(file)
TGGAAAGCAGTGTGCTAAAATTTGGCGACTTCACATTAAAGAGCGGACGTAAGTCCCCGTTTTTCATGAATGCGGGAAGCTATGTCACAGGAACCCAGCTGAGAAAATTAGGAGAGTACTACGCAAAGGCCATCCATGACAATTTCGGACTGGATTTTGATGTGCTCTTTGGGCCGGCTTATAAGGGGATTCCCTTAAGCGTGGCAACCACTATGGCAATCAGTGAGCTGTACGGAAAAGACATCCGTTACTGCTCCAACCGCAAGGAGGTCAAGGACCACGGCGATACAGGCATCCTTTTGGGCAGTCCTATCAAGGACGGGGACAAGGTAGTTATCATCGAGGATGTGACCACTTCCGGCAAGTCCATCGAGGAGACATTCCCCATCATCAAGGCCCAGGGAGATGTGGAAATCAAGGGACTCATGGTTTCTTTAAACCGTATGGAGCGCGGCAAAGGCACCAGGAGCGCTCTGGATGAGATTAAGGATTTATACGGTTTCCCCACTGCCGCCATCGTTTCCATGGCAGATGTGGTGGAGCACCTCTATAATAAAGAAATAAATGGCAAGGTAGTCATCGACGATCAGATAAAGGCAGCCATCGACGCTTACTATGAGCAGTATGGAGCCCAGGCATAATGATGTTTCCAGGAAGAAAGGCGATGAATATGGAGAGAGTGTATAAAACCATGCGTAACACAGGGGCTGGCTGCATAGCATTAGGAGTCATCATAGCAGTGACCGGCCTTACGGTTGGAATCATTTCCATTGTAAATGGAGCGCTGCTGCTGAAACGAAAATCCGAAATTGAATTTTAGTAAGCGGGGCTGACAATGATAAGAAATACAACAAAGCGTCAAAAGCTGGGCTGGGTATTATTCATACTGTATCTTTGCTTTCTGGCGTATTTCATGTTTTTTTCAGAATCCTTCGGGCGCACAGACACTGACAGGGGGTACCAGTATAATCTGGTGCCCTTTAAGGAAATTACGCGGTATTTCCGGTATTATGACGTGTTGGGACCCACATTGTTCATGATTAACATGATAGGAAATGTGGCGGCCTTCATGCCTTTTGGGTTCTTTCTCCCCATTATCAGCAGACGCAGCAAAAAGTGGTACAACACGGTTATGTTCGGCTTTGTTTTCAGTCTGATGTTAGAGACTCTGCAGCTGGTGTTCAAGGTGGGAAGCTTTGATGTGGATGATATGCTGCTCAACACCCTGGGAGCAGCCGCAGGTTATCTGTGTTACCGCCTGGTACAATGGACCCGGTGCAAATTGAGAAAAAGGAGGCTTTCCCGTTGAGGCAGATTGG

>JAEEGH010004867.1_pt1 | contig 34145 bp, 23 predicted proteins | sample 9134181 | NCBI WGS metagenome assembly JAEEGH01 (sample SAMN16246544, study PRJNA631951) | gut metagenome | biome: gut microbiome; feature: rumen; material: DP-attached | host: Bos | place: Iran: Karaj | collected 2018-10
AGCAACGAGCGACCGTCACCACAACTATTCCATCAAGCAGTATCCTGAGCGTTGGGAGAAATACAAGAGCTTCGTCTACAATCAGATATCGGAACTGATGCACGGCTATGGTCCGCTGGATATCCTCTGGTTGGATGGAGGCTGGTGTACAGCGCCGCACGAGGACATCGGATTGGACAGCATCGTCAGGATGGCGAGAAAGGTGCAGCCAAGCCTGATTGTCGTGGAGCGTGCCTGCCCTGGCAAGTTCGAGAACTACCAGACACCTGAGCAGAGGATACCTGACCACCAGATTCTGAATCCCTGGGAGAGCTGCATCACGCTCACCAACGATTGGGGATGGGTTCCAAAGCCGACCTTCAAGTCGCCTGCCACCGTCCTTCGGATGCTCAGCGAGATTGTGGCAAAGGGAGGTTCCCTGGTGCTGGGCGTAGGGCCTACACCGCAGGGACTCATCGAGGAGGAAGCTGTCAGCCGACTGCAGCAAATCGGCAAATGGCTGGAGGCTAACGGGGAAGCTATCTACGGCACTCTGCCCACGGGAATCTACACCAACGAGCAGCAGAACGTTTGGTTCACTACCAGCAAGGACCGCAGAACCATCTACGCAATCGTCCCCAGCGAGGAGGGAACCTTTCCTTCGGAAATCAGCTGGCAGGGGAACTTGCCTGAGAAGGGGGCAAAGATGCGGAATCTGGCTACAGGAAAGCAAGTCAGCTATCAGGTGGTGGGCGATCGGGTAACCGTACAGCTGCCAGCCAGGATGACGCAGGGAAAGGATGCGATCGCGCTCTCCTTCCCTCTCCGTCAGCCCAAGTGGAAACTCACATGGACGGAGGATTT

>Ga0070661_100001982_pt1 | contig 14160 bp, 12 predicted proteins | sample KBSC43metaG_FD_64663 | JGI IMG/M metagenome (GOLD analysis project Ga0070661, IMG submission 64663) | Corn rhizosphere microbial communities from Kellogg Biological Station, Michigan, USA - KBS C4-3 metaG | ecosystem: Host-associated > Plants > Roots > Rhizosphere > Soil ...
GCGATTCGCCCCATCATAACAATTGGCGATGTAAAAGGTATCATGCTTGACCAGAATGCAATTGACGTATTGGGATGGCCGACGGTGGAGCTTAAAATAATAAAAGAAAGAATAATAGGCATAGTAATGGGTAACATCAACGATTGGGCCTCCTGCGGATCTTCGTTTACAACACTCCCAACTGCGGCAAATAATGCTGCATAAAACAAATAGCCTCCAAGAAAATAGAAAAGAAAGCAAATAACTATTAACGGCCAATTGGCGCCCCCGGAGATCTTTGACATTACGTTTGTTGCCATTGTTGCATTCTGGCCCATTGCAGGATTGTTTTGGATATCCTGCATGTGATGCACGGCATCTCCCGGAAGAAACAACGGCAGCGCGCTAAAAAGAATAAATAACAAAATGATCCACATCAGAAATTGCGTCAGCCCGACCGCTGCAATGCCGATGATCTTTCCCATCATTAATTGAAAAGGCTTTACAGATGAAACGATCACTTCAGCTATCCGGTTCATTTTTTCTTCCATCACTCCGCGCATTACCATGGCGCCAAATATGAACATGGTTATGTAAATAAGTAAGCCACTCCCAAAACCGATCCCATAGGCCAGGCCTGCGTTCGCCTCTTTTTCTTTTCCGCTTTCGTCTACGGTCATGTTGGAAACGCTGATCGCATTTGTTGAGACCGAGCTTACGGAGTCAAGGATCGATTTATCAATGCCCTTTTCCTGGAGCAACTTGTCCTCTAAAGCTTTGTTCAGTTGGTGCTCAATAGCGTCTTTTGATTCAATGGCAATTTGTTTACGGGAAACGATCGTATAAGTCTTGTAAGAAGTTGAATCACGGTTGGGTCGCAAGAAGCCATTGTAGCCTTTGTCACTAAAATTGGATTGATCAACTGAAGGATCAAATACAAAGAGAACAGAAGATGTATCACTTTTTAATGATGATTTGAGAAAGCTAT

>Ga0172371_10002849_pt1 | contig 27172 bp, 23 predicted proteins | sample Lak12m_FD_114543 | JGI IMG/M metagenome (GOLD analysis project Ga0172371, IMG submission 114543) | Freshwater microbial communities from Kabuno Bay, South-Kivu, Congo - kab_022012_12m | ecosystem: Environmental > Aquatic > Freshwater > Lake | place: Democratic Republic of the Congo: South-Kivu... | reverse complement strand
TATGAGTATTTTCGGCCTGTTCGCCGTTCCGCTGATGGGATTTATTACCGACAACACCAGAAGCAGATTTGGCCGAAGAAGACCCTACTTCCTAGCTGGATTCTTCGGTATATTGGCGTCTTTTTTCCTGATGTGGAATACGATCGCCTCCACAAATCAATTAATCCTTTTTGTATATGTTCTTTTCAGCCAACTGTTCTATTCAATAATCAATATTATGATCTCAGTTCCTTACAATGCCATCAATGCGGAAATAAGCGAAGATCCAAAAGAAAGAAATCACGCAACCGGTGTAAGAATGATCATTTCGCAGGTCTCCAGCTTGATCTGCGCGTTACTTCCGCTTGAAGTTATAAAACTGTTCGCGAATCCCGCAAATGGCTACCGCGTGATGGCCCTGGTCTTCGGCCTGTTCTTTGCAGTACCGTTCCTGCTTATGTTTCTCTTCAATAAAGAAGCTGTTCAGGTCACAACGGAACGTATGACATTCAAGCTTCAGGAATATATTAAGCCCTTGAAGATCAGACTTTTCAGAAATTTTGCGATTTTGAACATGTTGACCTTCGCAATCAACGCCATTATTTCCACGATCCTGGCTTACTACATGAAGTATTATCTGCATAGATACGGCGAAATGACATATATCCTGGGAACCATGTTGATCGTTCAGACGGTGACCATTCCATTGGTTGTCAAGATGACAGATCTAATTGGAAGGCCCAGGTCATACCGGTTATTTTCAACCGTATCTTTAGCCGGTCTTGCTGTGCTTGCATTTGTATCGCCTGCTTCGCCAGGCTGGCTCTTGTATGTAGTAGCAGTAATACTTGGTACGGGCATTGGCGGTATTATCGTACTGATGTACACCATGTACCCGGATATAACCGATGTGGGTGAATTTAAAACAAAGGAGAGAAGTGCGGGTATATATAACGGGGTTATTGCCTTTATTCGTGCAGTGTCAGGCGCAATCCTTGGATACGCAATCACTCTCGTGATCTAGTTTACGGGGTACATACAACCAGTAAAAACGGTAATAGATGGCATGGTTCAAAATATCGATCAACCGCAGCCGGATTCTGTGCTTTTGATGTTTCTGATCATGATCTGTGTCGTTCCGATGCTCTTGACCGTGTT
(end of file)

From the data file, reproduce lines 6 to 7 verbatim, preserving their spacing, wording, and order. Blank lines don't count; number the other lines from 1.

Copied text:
>Ga0172371_10002849_pt1 | contig 27172 bp, 23 predicted proteins | sample Lak12m_FD_114543 | JGI IMG/M metagenome (GOLD analysis project Ga0172371, IMG submission 114543) | Freshwater microbial communities from Kabuno Bay, South-Kivu, Congo - kab_022012_12m | ecosystem: Environmental > Aquatic > Freshwater > Lake | place: Democratic Republic of the Congo: South-Kivu... | reverse complement strand
TATGAGTATTTTCGGCCTGTTCGCCGTTCCGCTGATGGGATTTATTACCGACAACACCAGAAGCAGATTTGGCCGAAGAAGACCCTACTTCCTAGCTGGATTCTTCGGTATATTGGCGTCTTTTTTCCTGATGTGGAATACGATCGCCTCCACAAATCAATTAATCCTTTTTGTATATGTTCTTTTCAGCCAACTGTTCTATTCAATAATCAATATTATGATCTCAGTTCCTTACAATGCCATCAATGCGGAAATAAGCGAAGATCCAAAAGAAAGAAATCACGCAACCGGTGTAAGAATGATCATTTCGCAGGTCTCCAGCTTGATCTGCGCGTTACTTCCGCTTGAAGTTATAAAACTGTTCGCGAATCCCGCAAATGGCTACCGCGTGATGGCCCTGGTCTTCGGCCTGTTCTTTGCAGTACCGTTCCTGCTTATGTTTCTCTTCAATAAAGAAGCTGTTCAGGTCACAACGGAACGTATGACATTCAAGCTTCAGGAATATATTAAGCCCTTGAAGATCAGACTTTTCAGAAATTTTGCGATTTTGAACATGTTGACCTTCGCAATCAACGCCATTATTTCCACGATCCTGGCTTACTACATGAAGTATTATCTGCATAGATACGGCGAAATGACATATATCCTGGGAACCATGTTGATCGTTCAGACGGTGACCATTCCATTGGTTGTCAAGATGACAGATCTAATTGGAAGGCCCAGGTCATACCGGTTATTTTCAACCGTATCTTTAGCCGGTCTTGCTGTGCTTGCATTTGTATCGCCTGCTTCGCCAGGCTGGCTCTTGTATGTAGTAGCAGTAATACTTGGTACGGGCATTGGCGGTATTATCGTACTGATGTACACCATGTACCCGGATATAACCGATGTGGGTGAATTTAAAACAAAGGAGAGAAGTGCGGGTATATATAACGGGGTTATTGCCTTTATTCGTGCAGTGTCAGGCGCAATCCTTGGATACGCAATCACTCTCGTGATCTAGTTTACGGGGTACATACAACCAGTAAAAACGGTAATAGATGGCATGGTTCAAAATATCGATCAACCGCAGCCGGATTCTGTGCTTTTGATGTTTCTGATCATGATCTGTGTCGTTCCGATGCTCTTGACCGTGTT